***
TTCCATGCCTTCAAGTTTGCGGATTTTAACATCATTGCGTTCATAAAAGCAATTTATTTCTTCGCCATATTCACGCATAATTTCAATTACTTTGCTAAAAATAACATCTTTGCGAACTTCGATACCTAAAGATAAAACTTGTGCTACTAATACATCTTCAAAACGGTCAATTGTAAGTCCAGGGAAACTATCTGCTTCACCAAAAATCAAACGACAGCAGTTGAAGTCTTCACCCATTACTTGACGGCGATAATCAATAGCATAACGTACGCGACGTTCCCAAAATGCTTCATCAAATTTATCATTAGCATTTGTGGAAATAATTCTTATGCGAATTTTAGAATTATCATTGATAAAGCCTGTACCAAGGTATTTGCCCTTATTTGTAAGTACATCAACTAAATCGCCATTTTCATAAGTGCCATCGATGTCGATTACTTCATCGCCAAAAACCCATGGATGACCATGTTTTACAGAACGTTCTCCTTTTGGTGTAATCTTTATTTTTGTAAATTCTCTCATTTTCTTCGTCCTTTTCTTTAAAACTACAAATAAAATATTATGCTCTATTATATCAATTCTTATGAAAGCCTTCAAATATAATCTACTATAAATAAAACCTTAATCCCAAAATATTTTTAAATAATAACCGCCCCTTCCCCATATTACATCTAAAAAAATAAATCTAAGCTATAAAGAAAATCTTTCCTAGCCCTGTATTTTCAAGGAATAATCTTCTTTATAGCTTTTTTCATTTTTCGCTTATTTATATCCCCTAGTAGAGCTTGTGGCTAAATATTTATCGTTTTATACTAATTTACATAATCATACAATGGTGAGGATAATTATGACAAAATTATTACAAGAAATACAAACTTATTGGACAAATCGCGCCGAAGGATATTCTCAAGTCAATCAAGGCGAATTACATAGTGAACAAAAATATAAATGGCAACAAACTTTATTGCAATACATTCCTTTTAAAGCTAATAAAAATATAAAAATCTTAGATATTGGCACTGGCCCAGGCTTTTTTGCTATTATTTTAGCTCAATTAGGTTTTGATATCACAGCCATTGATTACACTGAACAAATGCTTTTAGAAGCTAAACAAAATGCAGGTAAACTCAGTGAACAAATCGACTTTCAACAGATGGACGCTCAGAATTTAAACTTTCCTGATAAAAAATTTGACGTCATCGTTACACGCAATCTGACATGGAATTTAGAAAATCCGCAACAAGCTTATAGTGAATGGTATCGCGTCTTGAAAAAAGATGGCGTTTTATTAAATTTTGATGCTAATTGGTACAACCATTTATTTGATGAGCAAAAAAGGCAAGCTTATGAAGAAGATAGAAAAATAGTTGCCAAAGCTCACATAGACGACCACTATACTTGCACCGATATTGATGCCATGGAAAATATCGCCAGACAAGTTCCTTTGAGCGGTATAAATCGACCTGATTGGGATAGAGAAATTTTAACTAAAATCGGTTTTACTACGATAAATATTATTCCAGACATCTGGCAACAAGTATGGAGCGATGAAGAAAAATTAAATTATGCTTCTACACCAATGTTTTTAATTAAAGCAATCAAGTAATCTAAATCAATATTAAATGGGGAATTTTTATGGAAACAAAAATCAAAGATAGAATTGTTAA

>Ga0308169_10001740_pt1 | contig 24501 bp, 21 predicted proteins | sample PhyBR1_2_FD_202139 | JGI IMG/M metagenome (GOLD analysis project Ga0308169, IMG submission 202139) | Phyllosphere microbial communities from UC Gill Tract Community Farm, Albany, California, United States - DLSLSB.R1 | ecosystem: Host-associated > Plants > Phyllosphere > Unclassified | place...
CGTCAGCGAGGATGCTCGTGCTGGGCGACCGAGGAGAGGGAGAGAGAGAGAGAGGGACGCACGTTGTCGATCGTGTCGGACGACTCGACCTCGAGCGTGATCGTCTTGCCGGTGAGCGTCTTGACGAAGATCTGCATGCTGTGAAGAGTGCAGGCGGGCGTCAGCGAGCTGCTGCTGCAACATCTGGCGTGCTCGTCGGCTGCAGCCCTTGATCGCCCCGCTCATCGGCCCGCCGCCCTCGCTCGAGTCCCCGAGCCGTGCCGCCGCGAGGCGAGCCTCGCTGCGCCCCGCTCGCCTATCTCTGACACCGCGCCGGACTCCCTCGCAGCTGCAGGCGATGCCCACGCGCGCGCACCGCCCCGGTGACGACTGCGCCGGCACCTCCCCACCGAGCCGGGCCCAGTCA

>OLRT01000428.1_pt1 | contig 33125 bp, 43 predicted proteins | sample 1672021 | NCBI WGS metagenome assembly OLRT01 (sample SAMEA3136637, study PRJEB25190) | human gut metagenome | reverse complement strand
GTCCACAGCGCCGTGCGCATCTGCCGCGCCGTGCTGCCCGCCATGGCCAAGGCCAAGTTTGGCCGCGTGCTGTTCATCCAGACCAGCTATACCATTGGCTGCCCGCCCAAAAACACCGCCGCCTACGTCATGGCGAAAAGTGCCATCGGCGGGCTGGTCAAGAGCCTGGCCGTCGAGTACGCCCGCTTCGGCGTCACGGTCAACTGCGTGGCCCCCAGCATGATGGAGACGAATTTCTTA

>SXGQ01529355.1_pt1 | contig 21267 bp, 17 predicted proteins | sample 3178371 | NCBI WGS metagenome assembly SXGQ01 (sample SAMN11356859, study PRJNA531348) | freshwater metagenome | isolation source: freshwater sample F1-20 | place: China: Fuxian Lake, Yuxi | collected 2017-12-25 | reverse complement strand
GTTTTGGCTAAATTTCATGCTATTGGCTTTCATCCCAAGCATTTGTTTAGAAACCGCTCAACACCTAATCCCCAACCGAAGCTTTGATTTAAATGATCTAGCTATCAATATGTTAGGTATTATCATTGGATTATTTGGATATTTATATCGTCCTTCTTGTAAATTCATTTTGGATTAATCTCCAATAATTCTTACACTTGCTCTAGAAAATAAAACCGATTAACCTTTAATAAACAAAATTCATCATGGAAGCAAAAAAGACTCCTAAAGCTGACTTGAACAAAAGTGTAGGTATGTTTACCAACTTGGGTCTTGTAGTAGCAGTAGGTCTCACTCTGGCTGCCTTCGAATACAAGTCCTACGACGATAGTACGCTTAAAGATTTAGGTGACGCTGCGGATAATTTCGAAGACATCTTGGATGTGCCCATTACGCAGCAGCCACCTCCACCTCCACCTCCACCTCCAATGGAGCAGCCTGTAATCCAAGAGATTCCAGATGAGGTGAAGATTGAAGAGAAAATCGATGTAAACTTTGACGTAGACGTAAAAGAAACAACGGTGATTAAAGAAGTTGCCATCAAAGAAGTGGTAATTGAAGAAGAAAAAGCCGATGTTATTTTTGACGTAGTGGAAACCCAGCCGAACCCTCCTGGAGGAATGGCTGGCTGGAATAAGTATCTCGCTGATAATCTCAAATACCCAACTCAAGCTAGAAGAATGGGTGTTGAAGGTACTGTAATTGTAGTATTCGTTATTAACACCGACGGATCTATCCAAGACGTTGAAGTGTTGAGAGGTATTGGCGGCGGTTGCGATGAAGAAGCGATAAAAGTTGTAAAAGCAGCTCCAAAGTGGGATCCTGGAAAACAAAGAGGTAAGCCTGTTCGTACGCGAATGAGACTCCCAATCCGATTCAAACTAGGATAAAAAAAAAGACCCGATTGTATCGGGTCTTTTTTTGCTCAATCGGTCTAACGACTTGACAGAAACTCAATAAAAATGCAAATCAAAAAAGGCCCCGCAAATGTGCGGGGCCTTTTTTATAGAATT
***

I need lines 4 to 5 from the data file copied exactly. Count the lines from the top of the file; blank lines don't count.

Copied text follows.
>OLRT01000428.1_pt1 | contig 33125 bp, 43 predicted proteins | sample 1672021 | NCBI WGS metagenome assembly OLRT01 (sample SAMEA3136637, study PRJEB25190) | human gut metagenome | reverse complement strand
GTCCACAGCGCCGTGCGCATCTGCCGCGCCGTGCTGCCCGCCATGGCCAAGGCCAAGTTTGGCCGCGTGCTGTTCATCCAGACCAGCTATACCATTGGCTGCCCGCCCAAAAACACCGCCGCCTACGTCATGGCGAAAAGTGCCATCGGCGGGCTGGTCAAGAGCCTGGCCGTCGAGTACGCCCGCTTCGGCGTCACGGTCAACTGCGTGGCCCCCAGCATGATGGAGACGAATTTCTTA